by Jennifer Bosworth (Doubleday, 2012)
As soon as I saw the cover for this book I wanted to read it. I have a borderline-unhealthy love/hate relationship with lightning, for a start. I'm terrified of it but I just find it fascinating, particularly how every strike victim is affected differently (something Bosworth addresses very early on), and the beautiful Lichtenberg figures (or 'lightning trees') that bloom across the skin afterwards. It's also one of the most powerful covers I've seen yet in 2012 and definitely one of my favourite YA covers of recent years.
Gorgeous cover aside, this is a thrilling addition to the seemingly unstoppable wave of new dystopian fiction. Mia is a lightning addict. She's been struck so many times that she has a positive charge all her own, and doesn't feel truly alive until a storm brews overhead, setting her skin tingling and her energy reaching out to draw the lightning down. For now, however, she has quite enough on her plate trying to keep her family together in the aftermath of the great earthquake that shook LA a month ago. Thousands are homeless and starving, her mother is wracked with anxiety after her near-death experience, and now she and her brother must go back to school in order to qualify for food rations. But things aren't going to go back to normal for Mia anytime soon. Two warring cults are rising, both proclaiming that the end of the world is coming, that a great storm will herald the beginning of the apocalypse - and that Mia is the key. Throw Jeremy into the mix - a beautiful tormented boy who sees visions of the future and warns Mia away from both the darkly mysterious Seekers and the super-religious Followers - and the scene is set for a cracking good read (no pun intended)!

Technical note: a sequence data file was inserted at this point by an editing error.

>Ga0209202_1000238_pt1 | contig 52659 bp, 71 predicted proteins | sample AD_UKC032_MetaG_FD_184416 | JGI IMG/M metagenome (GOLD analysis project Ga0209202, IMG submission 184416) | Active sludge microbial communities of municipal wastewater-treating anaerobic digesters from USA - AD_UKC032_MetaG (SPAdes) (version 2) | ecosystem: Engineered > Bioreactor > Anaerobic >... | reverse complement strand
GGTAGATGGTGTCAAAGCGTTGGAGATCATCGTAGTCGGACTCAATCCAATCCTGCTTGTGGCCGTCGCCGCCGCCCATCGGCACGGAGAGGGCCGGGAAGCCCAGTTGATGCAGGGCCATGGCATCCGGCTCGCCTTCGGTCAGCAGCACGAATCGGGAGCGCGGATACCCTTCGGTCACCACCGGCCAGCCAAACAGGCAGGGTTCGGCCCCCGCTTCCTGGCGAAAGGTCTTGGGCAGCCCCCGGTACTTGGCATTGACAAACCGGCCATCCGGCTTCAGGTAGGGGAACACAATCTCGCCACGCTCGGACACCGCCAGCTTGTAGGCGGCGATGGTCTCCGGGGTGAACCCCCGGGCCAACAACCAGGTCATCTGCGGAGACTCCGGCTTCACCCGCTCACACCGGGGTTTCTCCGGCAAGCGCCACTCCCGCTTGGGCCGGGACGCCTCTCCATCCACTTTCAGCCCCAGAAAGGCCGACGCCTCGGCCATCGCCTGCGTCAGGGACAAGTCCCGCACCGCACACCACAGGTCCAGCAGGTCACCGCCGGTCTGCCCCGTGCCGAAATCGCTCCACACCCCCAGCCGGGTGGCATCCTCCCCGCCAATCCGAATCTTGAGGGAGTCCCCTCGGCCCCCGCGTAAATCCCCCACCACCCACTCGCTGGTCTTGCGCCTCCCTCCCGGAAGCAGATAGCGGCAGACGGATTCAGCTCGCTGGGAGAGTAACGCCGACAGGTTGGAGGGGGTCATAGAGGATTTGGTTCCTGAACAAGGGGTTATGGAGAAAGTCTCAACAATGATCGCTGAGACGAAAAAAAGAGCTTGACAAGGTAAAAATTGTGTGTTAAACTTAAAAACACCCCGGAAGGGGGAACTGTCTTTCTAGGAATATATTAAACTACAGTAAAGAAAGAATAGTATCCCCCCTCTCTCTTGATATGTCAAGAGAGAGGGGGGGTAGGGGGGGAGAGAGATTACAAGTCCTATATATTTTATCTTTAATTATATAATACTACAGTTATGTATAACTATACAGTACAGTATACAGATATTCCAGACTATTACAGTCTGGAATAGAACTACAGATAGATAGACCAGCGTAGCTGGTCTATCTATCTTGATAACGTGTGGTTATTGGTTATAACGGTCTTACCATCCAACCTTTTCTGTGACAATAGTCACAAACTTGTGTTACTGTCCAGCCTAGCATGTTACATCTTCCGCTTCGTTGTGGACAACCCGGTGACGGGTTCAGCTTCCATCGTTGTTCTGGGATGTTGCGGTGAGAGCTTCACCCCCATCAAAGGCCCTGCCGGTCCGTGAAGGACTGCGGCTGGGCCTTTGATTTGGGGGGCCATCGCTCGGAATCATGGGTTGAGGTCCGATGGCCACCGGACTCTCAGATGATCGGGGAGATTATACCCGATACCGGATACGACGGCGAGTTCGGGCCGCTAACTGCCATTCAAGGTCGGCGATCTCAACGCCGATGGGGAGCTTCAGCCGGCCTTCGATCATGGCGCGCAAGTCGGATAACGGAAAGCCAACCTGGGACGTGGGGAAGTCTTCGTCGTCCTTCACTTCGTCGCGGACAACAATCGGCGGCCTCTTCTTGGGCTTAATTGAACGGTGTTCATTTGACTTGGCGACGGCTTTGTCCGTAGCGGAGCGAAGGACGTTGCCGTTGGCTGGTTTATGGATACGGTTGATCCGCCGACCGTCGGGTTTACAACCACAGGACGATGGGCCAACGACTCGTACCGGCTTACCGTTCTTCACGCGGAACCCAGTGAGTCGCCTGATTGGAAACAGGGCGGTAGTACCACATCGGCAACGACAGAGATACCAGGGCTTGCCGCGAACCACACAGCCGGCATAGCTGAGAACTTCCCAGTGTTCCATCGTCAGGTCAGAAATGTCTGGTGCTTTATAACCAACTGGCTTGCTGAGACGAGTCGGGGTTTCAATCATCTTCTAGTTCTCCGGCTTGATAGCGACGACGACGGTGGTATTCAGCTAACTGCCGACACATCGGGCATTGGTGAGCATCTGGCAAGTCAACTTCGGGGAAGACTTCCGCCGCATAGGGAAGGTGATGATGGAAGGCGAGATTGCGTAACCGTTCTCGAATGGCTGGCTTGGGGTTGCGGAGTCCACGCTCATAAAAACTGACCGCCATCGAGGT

This is a fantastic, complex novel that proved to be quite thought-provoking even as it was roaring towards the gripping climax. I think a lot of this complexity stems from the way Mia has to navigate her way between the two cults that dominate the story. This IS a fantasy novel, and the spiritual Seekers with their blood-red cloaks and tarot readings definitely sway more in that direction, but the Followers and their leader, Rance Ridley Prophet, really gave me pause for thought. Stripping away the fantastical elements, what we're left with is a televangelist who is clearly exploiting the fear and desperation of the people of LA to preach his message of fire and brimstone. That part didn't seem so far-fetched! Nor did the general post-earthquake setting, which felt brutally realistic as I was reading. I thought that staging this apocalyptic battle against such a bleak but entirely plausible backdrop really helped keep the book grounded (or should that be earthed? Pun definitely intended this time!).
I really enjoyed Bosworth's debut, and I'm looking forward to reading more from her in the future. She gave me everything I wanted from a dystopian novel - evocative writing, characters I could root for, mysteries I could puzzle over, messages about society to reflect on, a sizzling romance (thank you, I'm here all week) to savour, and a film-worthy climax to race towards - and, of course, a little lightning fix of my own!
- "My name is Mia Price, and I am a lightning addict. There. Now you know the truth. I want the lightning to find me. I crave it like lungs crave oxygen. There's nothing that makes you feel more alive than being struck. Unless, of course, it kills you."
- "Up ahead, what remained of the Santa Monica Pier tilted like a ramp into the ocean. The longest of the wooden pilings that supported the pier had bent and broken during the quake, pouring hundreds of tourists and a dozen or so chintzy restaurants into the Pacific. A section of the famous Santa Monica Ferris wheel still protruded from the water, like the spine of some Lovecraftian sea beast emerging from the depths."
- "The heat collected inside me, concentrated in the center of my chest. It smouldered in my heart, an ember that would burst into flame and consume me from the inside out. At least, that's what it felt like. I tasted metal. There was a scent coming off me, like burning wires and ozone. Like the moment before a storm cracks the sky wide open."
Source: This book was sent to me by the lovely folks at Random House Children's Publishers, in return for an honest review.